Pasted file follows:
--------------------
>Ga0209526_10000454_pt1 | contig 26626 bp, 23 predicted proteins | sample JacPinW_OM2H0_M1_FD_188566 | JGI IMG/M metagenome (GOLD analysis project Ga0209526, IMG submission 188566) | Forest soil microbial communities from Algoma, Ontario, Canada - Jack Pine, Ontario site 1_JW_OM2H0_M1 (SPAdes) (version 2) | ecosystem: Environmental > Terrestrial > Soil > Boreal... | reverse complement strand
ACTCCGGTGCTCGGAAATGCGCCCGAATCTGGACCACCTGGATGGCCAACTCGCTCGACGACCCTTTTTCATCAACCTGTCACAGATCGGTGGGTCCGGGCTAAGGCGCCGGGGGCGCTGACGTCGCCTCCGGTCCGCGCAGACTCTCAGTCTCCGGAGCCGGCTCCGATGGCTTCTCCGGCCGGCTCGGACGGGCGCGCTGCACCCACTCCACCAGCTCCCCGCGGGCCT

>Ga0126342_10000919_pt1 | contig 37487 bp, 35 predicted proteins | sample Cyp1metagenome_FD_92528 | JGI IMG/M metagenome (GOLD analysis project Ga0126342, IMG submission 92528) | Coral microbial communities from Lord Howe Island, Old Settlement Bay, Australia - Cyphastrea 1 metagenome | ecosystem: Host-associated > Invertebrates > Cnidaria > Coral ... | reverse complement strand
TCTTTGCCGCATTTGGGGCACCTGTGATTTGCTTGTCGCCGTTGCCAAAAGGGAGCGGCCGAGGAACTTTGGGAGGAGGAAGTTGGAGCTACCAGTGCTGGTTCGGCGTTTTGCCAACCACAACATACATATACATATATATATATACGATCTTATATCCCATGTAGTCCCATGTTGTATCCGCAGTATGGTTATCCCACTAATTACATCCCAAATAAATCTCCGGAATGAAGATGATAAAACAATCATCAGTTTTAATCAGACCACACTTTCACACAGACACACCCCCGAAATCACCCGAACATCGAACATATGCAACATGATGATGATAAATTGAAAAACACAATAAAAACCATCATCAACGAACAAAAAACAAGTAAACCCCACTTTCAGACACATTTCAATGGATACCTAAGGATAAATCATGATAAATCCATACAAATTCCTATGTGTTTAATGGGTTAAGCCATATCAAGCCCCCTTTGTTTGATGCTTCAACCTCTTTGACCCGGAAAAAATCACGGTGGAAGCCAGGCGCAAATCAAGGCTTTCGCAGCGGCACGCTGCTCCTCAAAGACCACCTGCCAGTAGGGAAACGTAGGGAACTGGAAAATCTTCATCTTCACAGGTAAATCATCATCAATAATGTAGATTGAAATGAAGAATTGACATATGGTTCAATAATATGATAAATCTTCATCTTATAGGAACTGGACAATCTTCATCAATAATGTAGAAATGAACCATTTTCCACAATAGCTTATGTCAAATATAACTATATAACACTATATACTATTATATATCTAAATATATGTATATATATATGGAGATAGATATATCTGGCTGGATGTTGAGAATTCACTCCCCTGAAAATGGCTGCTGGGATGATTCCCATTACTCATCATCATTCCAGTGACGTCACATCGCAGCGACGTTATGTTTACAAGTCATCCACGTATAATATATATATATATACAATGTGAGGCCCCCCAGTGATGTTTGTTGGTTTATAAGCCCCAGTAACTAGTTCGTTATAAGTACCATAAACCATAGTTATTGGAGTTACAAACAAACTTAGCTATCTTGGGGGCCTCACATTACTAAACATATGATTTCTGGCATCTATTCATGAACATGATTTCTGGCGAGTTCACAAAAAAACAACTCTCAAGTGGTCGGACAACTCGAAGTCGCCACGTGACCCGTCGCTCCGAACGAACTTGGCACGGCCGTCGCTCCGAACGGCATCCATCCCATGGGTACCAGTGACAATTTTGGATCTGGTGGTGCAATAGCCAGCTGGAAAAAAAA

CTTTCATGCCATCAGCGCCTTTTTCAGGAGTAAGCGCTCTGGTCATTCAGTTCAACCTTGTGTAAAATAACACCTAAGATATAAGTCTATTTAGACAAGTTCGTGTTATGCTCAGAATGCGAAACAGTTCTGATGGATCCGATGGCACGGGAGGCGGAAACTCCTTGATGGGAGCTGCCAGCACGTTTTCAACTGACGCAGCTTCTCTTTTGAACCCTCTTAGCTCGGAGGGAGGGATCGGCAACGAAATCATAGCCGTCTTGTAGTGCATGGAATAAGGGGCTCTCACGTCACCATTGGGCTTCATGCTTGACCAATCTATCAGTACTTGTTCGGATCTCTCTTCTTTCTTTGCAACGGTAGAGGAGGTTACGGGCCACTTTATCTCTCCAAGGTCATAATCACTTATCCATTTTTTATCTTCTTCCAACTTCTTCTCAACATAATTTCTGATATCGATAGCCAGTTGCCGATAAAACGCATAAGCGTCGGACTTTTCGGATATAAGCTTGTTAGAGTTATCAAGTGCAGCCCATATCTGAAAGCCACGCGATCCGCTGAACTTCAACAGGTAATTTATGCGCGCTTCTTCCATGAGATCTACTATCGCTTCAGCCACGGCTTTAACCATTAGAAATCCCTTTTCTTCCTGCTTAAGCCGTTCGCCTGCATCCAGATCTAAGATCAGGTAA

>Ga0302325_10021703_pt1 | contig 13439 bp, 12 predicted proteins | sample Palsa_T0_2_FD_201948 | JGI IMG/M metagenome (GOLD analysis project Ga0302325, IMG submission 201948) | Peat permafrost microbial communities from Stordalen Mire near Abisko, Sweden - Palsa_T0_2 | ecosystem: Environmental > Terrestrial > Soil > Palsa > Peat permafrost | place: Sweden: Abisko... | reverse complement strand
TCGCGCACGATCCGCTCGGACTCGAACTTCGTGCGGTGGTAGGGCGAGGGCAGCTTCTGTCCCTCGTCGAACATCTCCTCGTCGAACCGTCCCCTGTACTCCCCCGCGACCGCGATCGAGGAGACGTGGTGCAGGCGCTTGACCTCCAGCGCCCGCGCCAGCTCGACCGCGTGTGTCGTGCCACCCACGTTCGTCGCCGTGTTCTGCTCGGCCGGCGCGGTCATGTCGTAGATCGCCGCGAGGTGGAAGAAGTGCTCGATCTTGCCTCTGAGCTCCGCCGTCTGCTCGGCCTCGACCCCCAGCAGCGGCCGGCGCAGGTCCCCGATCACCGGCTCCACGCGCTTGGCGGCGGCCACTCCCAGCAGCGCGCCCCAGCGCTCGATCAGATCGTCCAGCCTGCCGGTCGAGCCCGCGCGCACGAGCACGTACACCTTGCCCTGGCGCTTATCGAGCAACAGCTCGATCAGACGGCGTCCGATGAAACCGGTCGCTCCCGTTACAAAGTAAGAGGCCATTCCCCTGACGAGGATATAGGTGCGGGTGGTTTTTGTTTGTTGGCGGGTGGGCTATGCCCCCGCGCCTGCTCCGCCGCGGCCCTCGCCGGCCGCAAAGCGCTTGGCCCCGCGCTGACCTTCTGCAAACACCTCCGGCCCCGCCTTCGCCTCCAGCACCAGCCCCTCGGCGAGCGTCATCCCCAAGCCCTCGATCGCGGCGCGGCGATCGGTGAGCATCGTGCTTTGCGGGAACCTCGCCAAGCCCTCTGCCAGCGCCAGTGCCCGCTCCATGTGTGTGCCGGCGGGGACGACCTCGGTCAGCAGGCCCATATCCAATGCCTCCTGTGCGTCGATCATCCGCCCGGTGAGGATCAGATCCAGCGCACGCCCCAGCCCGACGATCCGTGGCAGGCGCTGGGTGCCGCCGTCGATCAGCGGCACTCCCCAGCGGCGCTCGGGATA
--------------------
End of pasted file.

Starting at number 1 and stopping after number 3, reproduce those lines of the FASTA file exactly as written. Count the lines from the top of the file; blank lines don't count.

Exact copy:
>Ga0209526_10000454_pt1 | contig 26626 bp, 23 predicted proteins | sample JacPinW_OM2H0_M1_FD_188566 | JGI IMG/M metagenome (GOLD analysis project Ga0209526, IMG submission 188566) | Forest soil microbial communities from Algoma, Ontario, Canada - Jack Pine, Ontario site 1_JW_OM2H0_M1 (SPAdes) (version 2) | ecosystem: Environmental > Terrestrial > Soil > Boreal... | reverse complement strand
ACTCCGGTGCTCGGAAATGCGCCCGAATCTGGACCACCTGGATGGCCAACTCGCTCGACGACCCTTTTTCATCAACCTGTCACAGATCGGTGGGTCCGGGCTAAGGCGCCGGGGGCGCTGACGTCGCCTCCGGTCCGCGCAGACTCTCAGTCTCCGGAGCCGGCTCCGATGGCTTCTCCGGCCGGCTCGGACGGGCGCGCTGCACCCACTCCACCAGCTCCCCGCGGGCCT

>Ga0126342_10000919_pt1 | contig 37487 bp, 35 predicted proteins | sample Cyp1metagenome_FD_92528 | JGI IMG/M metagenome (GOLD analysis project Ga0126342, IMG submission 92528) | Coral microbial communities from Lord Howe Island, Old Settlement Bay, Australia - Cyphastrea 1 metagenome | ecosystem: Host-associated > Invertebrates > Cnidaria > Coral ... | reverse complement strand